by David Stockman, Lew Rockwell:
On December 16 the gross Federal debt breached a new level to $23.1 trillion, while the net debt after $401 billion of cash weighed in at $22.71 trillion. The latter monstrous figure is notable because on June 30, 2019 it stood at $21.76 trillion.
So what has happened in the last 167 days is a $948 billion increase in the Uncle Sam’s net debt, which amounts to a gain of $5.7 billion per day – including, as we like to say, weekends, holidays and snow days.
Worse still, not a single dollar of that gain got absorbed in government trust funds. The Treasury float held by the public actually rose by $953 billion.
So why in the world do the knuckleheads on bubblevision not understand where the spiking rates and ructions in the repo market came from?
The law of supply and demand is still operative, and the US Treasury is literally flooding the bond pits with new supply. Even at the bottom of the Great Recession, Uncle Sam did not drain $5.7 billion per day from the bond market.
But nary a soul down in the Imperial City has noticed this borrowing eruption at the tippy-top of the business cycle, which now teeters on borrowed time at a record 127 months of age. Instead, this very day the Congress is busily engaged in what is a fair approximation of abolishing the election process at the heart of American democracy.
We will address today’s hideous impeachment Gong Show below. But here we note that every talking head showing up on the screen today is claiming that the market can keep on bubbling higher because the pending impeachment of the nation’s 45th president is a great big nothingburger.
It’s real, deeper meaning is that the Washington end of the Acela Corridor is now morphing into a disruptive missile aimed right at the canyons of Wall Street.
Of course, the Donald won’t be “convicted” by the Republican Senate. Indeed, the House impeachment resolution my never even be sent to the Senate if Nancy and her ship of fools conclude there won’t be a real “trial” in the Senate and therefore leave the resolutions sitting on the parliamentarians desk as camera ready campaign fodder for 2020.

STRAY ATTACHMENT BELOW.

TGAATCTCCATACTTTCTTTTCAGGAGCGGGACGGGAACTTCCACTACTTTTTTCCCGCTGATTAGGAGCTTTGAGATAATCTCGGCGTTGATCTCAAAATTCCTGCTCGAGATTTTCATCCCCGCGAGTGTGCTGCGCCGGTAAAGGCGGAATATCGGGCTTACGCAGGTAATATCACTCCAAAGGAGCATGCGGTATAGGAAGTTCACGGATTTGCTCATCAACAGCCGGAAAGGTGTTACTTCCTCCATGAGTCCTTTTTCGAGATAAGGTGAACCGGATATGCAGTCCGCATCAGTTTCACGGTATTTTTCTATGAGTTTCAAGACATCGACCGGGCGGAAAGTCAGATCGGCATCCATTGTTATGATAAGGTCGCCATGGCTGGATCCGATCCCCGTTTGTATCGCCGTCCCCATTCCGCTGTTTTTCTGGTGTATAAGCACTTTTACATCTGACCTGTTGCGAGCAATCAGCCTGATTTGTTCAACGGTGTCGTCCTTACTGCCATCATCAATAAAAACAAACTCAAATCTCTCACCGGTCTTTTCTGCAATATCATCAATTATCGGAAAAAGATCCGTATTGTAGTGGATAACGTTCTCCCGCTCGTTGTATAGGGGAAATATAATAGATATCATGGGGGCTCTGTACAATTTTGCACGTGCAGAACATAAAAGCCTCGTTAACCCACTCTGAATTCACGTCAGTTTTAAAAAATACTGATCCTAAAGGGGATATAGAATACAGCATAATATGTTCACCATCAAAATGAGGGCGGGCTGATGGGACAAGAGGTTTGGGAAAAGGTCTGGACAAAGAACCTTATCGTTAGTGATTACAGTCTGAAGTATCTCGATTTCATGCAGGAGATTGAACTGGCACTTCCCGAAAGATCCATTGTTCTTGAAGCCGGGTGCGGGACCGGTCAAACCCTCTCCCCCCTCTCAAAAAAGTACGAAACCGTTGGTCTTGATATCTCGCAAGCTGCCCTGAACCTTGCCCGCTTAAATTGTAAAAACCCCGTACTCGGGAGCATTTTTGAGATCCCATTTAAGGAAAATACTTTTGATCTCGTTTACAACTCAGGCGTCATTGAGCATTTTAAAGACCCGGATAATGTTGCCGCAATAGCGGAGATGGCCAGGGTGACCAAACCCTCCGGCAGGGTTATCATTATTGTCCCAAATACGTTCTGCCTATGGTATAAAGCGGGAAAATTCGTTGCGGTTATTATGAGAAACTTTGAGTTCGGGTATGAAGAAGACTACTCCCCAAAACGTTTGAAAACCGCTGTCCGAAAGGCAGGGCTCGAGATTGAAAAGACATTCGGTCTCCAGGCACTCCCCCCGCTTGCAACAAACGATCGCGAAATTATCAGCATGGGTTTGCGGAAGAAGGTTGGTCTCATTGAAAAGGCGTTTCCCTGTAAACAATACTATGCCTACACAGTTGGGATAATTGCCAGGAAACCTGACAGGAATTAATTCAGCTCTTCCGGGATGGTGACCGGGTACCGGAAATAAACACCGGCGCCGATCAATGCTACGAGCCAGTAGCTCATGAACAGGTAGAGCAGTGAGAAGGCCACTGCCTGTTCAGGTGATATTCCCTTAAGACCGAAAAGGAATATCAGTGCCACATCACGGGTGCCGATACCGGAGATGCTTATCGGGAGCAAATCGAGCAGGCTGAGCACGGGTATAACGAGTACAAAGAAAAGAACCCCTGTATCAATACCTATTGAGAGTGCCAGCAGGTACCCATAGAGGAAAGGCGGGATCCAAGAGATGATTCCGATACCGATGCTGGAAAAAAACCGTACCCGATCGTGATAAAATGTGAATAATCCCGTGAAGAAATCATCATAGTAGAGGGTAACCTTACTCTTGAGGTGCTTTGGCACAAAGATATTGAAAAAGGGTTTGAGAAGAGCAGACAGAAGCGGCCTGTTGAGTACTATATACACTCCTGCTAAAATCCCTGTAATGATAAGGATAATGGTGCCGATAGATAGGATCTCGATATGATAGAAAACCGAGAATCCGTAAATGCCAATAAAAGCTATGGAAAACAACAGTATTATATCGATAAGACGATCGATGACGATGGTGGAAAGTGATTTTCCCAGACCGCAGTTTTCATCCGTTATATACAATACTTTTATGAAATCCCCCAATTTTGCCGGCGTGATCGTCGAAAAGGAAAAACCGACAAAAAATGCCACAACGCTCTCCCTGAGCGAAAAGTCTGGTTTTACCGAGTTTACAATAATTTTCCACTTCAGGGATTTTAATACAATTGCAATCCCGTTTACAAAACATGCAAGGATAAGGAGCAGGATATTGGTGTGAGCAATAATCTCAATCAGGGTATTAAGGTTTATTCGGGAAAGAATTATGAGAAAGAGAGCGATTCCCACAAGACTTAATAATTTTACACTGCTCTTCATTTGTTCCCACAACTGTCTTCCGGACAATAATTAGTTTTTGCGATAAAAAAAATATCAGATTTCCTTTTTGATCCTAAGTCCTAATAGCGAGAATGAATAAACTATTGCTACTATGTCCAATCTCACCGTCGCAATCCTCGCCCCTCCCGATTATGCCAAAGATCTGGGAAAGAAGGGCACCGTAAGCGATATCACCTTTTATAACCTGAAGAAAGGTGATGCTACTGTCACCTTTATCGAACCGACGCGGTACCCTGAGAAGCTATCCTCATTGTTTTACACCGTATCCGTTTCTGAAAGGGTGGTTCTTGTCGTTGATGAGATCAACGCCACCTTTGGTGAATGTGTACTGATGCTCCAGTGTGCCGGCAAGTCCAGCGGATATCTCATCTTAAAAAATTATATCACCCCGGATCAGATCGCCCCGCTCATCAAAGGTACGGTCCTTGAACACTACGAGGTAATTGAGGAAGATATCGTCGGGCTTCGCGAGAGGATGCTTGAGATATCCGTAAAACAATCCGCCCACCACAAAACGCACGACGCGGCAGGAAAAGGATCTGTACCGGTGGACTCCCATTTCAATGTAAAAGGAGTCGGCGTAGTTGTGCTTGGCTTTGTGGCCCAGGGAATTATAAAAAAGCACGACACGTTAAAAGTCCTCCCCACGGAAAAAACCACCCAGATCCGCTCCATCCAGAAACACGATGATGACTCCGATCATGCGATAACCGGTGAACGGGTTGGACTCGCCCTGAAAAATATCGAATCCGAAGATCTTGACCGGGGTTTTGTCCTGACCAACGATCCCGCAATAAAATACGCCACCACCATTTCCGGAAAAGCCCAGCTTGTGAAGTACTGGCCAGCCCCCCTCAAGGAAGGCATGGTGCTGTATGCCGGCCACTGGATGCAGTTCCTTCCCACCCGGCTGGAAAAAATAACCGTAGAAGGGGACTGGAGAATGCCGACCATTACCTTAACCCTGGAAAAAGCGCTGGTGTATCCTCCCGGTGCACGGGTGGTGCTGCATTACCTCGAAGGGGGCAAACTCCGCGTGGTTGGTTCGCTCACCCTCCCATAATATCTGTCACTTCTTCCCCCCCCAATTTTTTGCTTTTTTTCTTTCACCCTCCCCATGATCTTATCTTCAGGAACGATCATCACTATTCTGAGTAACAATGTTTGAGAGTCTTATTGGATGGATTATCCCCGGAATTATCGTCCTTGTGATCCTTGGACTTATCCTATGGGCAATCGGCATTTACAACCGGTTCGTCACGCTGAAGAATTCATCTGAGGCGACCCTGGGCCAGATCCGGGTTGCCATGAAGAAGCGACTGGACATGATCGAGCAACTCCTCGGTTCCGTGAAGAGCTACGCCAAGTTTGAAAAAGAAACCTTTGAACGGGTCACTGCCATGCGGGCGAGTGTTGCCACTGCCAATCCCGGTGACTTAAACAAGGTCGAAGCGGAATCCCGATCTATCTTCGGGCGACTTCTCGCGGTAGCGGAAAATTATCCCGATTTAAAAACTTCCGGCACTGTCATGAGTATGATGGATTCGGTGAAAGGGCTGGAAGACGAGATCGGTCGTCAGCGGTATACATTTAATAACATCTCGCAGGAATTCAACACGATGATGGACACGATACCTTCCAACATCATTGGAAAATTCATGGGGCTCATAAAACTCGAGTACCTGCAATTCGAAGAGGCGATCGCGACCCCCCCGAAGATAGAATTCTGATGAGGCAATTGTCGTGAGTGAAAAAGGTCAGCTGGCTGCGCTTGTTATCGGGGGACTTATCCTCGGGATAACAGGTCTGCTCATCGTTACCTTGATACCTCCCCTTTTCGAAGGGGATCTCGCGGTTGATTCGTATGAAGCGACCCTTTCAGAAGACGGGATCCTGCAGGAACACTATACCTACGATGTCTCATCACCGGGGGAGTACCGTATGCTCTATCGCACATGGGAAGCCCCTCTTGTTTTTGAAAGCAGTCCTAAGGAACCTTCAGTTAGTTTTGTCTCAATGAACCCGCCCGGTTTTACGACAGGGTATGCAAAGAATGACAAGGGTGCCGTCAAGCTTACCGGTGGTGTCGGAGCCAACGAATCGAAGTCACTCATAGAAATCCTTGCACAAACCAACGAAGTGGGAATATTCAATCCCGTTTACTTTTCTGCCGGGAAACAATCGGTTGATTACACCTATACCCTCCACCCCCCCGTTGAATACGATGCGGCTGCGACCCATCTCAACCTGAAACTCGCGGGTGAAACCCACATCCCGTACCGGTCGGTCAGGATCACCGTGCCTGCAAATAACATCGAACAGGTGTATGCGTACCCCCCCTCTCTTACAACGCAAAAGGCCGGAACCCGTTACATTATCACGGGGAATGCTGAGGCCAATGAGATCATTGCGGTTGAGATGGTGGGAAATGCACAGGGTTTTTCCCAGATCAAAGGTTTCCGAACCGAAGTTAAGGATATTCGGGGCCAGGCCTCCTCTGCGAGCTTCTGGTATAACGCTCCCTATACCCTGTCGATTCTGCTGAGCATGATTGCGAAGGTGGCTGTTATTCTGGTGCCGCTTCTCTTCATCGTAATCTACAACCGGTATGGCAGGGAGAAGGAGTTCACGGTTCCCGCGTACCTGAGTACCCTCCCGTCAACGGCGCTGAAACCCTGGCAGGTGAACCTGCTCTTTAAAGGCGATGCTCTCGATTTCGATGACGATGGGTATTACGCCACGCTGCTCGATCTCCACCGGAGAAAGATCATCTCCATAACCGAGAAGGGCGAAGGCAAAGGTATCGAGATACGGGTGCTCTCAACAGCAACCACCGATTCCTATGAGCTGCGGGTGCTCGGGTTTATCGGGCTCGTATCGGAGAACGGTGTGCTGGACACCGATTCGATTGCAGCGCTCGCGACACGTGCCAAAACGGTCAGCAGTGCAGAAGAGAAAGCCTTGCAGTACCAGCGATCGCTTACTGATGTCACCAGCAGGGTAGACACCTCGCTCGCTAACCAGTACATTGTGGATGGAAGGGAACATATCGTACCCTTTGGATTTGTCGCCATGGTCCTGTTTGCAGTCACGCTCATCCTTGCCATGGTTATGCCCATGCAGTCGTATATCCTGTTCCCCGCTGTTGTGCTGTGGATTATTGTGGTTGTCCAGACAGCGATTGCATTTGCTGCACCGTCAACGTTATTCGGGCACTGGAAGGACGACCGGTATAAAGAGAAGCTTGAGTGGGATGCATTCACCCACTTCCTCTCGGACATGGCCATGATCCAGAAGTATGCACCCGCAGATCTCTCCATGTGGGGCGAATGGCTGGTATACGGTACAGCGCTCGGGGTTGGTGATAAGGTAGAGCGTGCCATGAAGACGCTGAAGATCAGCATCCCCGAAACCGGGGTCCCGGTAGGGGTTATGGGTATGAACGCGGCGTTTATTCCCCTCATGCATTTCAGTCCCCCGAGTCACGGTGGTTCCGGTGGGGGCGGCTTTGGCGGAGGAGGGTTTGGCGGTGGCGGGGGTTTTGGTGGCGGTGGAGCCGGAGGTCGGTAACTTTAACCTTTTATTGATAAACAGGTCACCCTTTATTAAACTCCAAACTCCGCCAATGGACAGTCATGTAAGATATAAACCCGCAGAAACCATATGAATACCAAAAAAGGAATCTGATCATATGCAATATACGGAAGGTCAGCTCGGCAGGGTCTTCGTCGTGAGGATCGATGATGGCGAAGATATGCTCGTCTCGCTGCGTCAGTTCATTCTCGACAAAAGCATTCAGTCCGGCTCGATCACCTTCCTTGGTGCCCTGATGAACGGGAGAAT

But, hey, a government which can treat the supposedly solemn and extraordinary process of impeachment as a mere exercise in campaign theatrics is a government that has given the term “dysfunctional” an altogether new definition. It means that the conduct of the actual business of the people’s government has virtually ceased.
To be sure, we would ordinarily consider a government that does absolutely nothing to be praiseworthy. After all, the route to prosperity does not extend through the halls of Congress or the vast departments inside the beltway, but stems from the genius of free enterprise and the exertions and inspiration of workers, employers, savers, investors and inventors. They require neither help nor superintendence from an activist Federal government.
Likewise, a reticent government is all we really need for national defense. The latter has been more than taken care of by the god-created ocean moats which secure our shores and our already paid for nuclear deterrent which keeps distant foes at bay. All the rest of the $900 billion of so-called national security spending and the vast and unremitting Washington machinations it funds are in behalf of Empire, not the safety and liberty of the homeland.
But the fly in the ointment is that several generations of Washington politicians have turned the Federal budget into a Fiscal Doomsday Machine. Spending for both automatic entitlements and so-called discretionary programs alike gushes higher, pulling the public debt upwards as it goes, with virtually no meaningful legislative action.
Consequently, the fractured and inflamed partisanship evident in today’s demented proceedings has become the handmaid of the nation’s impending fiscal catastrophe. That is, government must take positive and sweeping legislative action to brake the Doomsday Machine, but James Madison’s checks and balances have always made large-scale statutory enactments difficult, while today’s metastasized partisanship have made them well nigh impossible.
It is generally understood that the giant entitlements – Social Security, Federal retirement, Medicare, Medicaid, Food Stamps and the lesser income security programs – are automatic, permanently authorized payments that currently flow to upwards of 160 million Americans and will continue to do so, whether Congress does its job or not.
But what needs emphasis is that the rate of growth is accelerating – in effect, it is busting loose from the growth rate of the faltering national economy which must finance these massive entitlements.
Thus, between 1987 and 2000, total Federal entitlement spending soared from $358 billion to $778 billion or by 117%. But during those first 13 years of Greenspan’s reign, the Fed’s easy money was able to goose nominal GDP by 115%, meaning that the entitlement claim on GDP remained constant at about 7.5%.